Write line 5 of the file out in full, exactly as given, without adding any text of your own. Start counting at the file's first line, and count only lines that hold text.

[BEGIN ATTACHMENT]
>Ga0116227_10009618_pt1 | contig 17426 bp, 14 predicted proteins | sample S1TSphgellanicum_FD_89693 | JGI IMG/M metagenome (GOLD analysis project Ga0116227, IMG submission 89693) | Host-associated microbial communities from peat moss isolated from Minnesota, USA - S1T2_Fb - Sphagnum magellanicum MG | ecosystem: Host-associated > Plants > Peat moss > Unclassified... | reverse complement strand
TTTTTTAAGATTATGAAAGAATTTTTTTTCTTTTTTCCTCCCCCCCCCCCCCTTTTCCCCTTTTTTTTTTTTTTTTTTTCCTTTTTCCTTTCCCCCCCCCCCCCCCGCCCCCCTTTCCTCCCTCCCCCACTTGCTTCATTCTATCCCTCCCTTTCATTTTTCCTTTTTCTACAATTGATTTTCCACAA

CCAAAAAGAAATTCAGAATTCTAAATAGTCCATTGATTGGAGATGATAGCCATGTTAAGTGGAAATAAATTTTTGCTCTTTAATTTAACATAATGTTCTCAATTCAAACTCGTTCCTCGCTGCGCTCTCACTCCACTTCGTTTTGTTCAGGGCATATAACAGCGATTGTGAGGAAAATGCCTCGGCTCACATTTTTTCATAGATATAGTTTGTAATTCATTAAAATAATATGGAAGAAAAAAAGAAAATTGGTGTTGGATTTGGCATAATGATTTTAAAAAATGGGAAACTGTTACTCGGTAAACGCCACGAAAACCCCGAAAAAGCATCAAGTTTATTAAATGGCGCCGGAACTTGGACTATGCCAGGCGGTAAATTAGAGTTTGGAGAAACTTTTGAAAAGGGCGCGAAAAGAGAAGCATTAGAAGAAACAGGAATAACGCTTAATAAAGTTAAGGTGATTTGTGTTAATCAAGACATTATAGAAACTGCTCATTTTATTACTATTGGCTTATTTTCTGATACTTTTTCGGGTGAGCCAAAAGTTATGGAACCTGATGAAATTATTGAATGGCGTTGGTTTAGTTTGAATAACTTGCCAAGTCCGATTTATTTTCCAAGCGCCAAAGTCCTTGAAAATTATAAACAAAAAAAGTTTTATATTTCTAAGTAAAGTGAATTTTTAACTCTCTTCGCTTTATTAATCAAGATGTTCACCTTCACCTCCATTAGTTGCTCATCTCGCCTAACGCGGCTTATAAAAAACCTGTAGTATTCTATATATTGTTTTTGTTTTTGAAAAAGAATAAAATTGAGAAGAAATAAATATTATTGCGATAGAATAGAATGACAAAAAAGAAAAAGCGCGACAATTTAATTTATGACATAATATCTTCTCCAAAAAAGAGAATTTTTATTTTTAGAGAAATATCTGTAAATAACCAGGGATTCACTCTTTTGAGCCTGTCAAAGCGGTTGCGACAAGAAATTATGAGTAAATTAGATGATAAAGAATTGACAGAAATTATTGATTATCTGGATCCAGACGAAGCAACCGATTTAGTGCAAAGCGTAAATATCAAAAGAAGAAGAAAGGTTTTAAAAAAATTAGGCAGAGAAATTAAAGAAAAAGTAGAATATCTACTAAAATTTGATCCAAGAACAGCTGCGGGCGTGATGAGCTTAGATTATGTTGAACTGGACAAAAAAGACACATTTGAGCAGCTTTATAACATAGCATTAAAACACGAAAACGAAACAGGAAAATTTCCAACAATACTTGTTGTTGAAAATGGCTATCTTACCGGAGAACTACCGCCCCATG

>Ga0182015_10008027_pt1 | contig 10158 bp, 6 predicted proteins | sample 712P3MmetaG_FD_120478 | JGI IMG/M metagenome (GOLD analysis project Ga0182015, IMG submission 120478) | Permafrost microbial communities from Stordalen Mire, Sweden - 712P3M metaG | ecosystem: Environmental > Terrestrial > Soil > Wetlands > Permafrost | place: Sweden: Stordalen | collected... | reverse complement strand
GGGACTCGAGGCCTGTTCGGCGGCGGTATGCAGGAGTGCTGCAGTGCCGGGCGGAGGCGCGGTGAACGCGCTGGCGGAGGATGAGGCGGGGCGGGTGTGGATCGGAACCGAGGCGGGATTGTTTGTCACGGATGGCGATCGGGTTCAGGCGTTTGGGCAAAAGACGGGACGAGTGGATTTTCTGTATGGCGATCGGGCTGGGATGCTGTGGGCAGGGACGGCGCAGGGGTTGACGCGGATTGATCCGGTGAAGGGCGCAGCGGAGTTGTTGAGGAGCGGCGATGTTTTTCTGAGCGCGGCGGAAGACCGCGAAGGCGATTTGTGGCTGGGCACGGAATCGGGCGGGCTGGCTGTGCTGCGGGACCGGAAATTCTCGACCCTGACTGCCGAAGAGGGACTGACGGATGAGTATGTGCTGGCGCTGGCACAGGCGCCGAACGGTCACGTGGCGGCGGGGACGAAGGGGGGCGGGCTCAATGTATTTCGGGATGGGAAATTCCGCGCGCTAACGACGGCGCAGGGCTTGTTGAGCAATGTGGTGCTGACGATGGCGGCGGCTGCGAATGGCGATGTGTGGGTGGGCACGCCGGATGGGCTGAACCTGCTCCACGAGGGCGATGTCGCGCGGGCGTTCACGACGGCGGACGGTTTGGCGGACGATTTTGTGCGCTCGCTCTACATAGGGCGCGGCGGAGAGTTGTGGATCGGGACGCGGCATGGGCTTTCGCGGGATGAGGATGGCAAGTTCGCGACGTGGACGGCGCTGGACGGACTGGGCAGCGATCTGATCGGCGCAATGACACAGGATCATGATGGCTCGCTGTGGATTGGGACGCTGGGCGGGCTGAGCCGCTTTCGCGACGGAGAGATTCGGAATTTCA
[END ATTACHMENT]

GGGACTCGAGGCCTGTTCGGCGGCGGTATGCAGGAGTGCTGCAGTGCCGGGCGGAGGCGCGGTGAACGCGCTGGCGGAGGATGAGGCGGGGCGGGTGTGGATCGGAACCGAGGCGGGATTGTTTGTCACGGATGGCGATCGGGTTCAGGCGTTTGGGCAAAAGACGGGACGAGTGGATTTTCTGTATGGCGATCGGGCTGGGATGCTGTGGGCAGGGACGGCGCAGGGGTTGACGCGGATTGATCCGGTGAAGGGCGCAGCGGAGTTGTTGAGGAGCGGCGATGTTTTTCTGAGCGCGGCGGAAGACCGCGAAGGCGATTTGTGGCTGGGCACGGAATCGGGCGGGCTGGCTGTGCTGCGGGACCGGAAATTCTCGACCCTGACTGCCGAAGAGGGACTGACGGATGAGTATGTGCTGGCGCTGGCACAGGCGCCGAACGGTCACGTGGCGGCGGGGACGAAGGGGGGCGGGCTCAATGTATTTCGGGATGGGAAATTCCGCGCGCTAACGACGGCGCAGGGCTTGTTGAGCAATGTGGTGCTGACGATGGCGGCGGCTGCGAATGGCGATGTGTGGGTGGGCACGCCGGATGGGCTGAACCTGCTCCACGAGGGCGATGTCGCGCGGGCGTTCACGACGGCGGACGGTTTGGCGGACGATTTTGTGCGCTCGCTCTACATAGGGCGCGGCGGAGAGTTGTGGATCGGGACGCGGCATGGGCTTTCGCGGGATGAGGATGGCAAGTTCGCGACGTGGACGGCGCTGGACGGACTGGGCAGCGATCTGATCGGCGCAATGACACAGGATCATGATGGCTCGCTGTGGATTGGGACGCTGGGCGGGCTGAGCCGCTTTCGCGACGGAGAGATTCGGAATTTCA